A Better Man

 

A Better Man

As you no-doubt know by now I’m part of the Curtis Brown Book Club, where a small group of Twitter inhabitants (Tweeps? Tweople?) are sent a book each month to read and review. This book, A Better Man, was our September read.

It is the story of Nick Wakefield and his wife Maya. He co-owns a commercial film production company, she was a high-flying divorce lawyer, but now they have the twins she is a stay-at-home mother. They have the best of everything: a beautiful home, properties, boats, art, antiques, cars. They lead an ethical, fair trade, high-fibre, low-fat, high-status life. He is also bored and wants a divorce.

When Nick visits his old friend Gray, a high-ranking divorce lawyer, he is told that as a full-time mother Maya is entitled to everything. He must turn himself into the perfect husband if he wants to escape the marriage with more than his dignity.

This is a story about a couple moving towards an uncertain future. Nick slowly comes to realise that he may actually still love his wife. As he tries to be a better man he takes more responsibility for their happiness, meanwhile Maya starts to realise what she has given up in order to be the perfect mother.

But this isn’t just about Nick – we follow Maya through her realisation that there is more to life, that she is drowning in self-help books, therapy and meals alone in front of the tv while her husband is absent. Then she talks to Gray…

The premise for the book is a good one, if slightly clichéd, however this is the first book for the group that I have not been able to engage with. It is told in the third-person omniscient point of view, where we have an external narrative told in the present tense, slipping between Nick and Maya chapter by chapter. We don’t have a narrator as such, it’s very much as though we are looking at a film while someone talks us through what is happening and what the characters are thinking. We do get an insight into the characters’ inner thoughts, but for me this book would have worked better, perhaps, if we were more engaged with them. At times I felt as though, when I was reading, there was a voice-over artist in the corner of the room narrating every movement of the character. As a result I really couldn’t empathise with Nick or Maya.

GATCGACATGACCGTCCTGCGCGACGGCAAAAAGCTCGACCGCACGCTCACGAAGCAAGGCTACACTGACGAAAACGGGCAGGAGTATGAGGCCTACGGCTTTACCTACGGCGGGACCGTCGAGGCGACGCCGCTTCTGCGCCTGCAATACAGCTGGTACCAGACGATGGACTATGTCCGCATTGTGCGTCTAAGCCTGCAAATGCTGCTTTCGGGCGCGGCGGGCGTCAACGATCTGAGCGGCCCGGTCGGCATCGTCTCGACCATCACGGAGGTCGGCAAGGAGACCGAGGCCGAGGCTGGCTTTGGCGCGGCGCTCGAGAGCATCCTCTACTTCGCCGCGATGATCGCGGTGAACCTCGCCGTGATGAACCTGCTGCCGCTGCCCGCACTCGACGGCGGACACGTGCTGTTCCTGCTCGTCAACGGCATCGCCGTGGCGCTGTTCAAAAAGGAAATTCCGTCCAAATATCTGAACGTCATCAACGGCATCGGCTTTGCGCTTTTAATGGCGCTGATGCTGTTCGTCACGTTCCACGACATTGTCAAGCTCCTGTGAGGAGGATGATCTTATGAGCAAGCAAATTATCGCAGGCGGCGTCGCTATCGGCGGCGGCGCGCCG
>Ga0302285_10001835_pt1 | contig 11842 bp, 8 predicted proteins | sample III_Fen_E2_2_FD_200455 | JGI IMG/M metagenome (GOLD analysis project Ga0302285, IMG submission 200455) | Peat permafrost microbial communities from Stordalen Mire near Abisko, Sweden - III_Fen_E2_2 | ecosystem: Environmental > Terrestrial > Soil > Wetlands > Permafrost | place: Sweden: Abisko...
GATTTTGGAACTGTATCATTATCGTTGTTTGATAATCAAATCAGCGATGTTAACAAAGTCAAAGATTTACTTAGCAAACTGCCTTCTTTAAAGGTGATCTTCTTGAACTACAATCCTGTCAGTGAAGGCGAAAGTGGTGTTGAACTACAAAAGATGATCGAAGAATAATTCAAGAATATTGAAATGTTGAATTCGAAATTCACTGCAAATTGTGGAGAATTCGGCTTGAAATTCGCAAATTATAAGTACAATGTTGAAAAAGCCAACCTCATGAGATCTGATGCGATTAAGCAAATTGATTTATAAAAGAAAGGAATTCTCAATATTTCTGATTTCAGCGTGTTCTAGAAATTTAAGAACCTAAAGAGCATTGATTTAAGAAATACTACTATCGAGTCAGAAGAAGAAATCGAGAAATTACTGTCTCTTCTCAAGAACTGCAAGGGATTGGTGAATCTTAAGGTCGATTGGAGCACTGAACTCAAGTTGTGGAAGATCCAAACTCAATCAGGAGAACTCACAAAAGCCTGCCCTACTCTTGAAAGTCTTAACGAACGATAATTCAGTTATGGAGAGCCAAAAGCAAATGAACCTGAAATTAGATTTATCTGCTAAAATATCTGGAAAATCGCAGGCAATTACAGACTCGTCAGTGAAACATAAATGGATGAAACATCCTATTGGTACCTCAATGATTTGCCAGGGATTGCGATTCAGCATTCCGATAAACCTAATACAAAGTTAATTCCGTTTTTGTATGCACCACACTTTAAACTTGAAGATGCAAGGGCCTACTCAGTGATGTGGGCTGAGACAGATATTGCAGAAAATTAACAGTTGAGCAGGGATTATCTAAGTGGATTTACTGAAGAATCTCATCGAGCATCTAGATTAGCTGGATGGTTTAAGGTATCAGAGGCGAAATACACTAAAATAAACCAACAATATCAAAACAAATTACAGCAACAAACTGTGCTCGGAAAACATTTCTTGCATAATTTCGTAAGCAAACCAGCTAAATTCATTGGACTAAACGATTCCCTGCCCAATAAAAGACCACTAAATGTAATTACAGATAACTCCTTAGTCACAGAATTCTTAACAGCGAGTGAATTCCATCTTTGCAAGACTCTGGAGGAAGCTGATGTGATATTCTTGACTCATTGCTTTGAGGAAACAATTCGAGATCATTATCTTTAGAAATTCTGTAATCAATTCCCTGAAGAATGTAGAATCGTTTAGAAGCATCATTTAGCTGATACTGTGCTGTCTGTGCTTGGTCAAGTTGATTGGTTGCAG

When the story starts both are pretty unlikeable… he is a workaholic, selfish and I would probably say obnoxious character. He may be miserable but he has acquired all the trappings of a successful man, and has found that money doesn’t buy you happiness. Maya however is someone who balks at allowing her children to touch unrefined sugar, who smothers and neglects at the same time and who, despite having a nanny, is living in a politically correct, no-fun, no-letup life. I have the feeling that the author has done this on purpose, as the more we move through the book, the more these lives start to unravel.

I personally feel that if the book was written from another point of view I may have enjoyed it more, however, I have the feeling that the author has used this point of view deliberately to emphasise the disconnected lives of the main protagonists. It just didn’t work for me. The story is good and I know many people will love it. If it sounds like your kind of story, the book is very modestly priced on Amazon just now, why not read it for yourself?

A Better Man by Leah McLaren is published by Corvus and is available from Amazon and your usual book retailers.

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